03 February 2013

What I Want People to Remember About Me

I promised on Tuesday that I would answer the questions from WRITE FOR THE FIGHT in my blog post this weekend.... But as I've considered my answers this week, I realized that I've already written about things that I remember from when I was young. And I've already shared my hopes and goals for my life now, moving forward. So I decided to focus on the final question: What do I want people to say about me on my 80th birthday?

If I'm still alive and kicking on my 80th birthday, I hope my friends and family will gather together for a great big party. I want people to laugh and smile as they tell one embarrassing story after another....

* The time I was wading across the "lake" at Relief Society camp, and I lifted my left foot to take a step before my right foot was actually on the bottom... and I ended up totally submerged in the water.

* The many, many times I fell flat on my face when trying to balance on a couple of pool noodles during a deep water jogging class at the Y.

* The way I misheard and misunderstood song lyrics on a regular basis (I was sure that The Christmas Song included the line "later on, we'll perspire as we dream by the fire").

* The time I panicked because I saw a snake on the sidewalk leading up to my front door... and when I ran down the street to get my friend Julie to save me, she discovered that my giant snake was actually just a harmless, little lizard.

I've provided countless hours of entertainment for friends, family and even total strangers. I hope that I continue to do so, and when I am old, I want people to think about the way I've brought smiles and laughter into their lives.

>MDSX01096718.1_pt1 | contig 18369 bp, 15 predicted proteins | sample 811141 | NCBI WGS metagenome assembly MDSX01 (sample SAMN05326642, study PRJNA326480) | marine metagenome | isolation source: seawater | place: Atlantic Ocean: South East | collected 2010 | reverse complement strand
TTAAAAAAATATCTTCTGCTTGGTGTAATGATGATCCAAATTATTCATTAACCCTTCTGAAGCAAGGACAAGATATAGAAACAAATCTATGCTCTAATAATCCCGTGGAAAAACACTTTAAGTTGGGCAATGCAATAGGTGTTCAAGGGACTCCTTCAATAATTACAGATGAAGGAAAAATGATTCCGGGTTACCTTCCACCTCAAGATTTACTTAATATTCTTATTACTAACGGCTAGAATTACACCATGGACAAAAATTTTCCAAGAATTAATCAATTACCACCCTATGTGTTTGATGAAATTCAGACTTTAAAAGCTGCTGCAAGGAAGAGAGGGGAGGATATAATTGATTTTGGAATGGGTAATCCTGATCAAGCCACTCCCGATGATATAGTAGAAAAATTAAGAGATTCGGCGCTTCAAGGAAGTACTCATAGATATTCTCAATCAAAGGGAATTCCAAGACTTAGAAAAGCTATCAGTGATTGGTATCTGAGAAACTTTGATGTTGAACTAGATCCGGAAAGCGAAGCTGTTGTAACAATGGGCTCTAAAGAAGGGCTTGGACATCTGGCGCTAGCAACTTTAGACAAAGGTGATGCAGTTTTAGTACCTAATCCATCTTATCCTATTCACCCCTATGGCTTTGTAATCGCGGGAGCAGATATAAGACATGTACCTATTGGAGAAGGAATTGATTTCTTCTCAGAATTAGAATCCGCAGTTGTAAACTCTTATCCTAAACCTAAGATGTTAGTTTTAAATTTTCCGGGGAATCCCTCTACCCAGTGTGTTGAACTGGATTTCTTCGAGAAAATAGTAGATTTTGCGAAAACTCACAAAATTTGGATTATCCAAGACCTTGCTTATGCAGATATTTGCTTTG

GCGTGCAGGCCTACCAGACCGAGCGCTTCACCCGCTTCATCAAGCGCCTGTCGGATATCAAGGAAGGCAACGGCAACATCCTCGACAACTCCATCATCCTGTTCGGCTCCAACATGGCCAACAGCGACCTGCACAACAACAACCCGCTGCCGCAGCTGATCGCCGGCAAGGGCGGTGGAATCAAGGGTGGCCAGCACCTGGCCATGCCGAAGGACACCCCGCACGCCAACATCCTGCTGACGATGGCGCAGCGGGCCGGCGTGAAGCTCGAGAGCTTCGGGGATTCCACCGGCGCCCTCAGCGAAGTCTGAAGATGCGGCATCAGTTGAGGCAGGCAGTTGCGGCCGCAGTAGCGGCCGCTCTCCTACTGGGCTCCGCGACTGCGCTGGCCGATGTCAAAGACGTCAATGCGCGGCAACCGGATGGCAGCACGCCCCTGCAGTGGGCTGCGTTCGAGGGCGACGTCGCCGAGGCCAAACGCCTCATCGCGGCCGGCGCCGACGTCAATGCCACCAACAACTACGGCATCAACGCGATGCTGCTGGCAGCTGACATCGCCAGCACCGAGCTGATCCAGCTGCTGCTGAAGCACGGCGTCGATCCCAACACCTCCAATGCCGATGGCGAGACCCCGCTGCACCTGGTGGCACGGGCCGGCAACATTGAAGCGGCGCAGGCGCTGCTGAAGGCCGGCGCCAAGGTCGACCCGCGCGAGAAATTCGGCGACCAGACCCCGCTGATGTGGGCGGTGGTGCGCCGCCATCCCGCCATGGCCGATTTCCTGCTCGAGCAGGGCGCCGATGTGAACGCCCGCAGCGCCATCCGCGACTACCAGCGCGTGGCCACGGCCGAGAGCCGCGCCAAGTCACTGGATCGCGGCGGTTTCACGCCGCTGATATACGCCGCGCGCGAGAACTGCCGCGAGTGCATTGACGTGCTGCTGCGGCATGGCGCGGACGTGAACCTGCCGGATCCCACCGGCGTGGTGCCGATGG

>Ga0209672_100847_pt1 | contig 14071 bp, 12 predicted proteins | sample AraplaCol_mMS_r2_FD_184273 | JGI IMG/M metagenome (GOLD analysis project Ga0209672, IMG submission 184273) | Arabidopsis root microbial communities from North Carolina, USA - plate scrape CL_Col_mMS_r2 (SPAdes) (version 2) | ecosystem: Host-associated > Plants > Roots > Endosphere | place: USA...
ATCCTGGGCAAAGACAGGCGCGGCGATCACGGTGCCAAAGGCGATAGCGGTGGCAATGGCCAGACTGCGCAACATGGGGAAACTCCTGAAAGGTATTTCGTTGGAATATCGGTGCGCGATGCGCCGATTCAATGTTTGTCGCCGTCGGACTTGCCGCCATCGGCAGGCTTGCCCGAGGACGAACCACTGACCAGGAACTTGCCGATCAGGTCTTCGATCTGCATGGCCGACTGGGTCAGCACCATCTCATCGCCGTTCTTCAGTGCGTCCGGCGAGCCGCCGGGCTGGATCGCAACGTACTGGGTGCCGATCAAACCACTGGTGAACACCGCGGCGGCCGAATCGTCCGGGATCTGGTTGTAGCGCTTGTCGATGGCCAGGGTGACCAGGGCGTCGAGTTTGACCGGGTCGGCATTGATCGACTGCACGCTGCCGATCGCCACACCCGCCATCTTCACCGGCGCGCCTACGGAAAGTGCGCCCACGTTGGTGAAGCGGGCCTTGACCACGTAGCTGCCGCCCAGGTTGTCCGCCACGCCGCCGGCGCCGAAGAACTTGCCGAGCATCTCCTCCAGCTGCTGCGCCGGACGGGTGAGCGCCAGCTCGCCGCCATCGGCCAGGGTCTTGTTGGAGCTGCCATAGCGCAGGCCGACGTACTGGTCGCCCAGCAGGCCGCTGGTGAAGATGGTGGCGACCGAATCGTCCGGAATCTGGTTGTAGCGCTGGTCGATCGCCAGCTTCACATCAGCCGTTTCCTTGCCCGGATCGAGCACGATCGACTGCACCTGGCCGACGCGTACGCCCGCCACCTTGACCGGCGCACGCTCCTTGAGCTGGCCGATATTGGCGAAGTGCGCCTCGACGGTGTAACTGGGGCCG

Also, I hope that people will say I was kind and loyal and true. I hope they'll say I was someone who had the courage to stand up for her convictions. I hope I'll be remembered as someone who could love and accept people as they are, while simultaneously encouraging those around me to become better versions of themselves. I hope I'll always be someone that people see as a true friend.

And when I die (whether I make it to my 80th birthday or not), I hope that my friends and family are so full of silly memories that they keep forgetting to cry. I hope, instead of flowers, my friends will adorn my casket with bouquets of old pool noodles and recycled plastic bags,
and instead of a somber memorial service, they'll sit around trying to come up with the most embarrassing Veronica stories, while tears of sorrow morph into the kind of tears that always accompany side-splitting laughter.

What about you? How do you want people to speak of you, on your 80th birthday? What do you want people to remember when you're gone?

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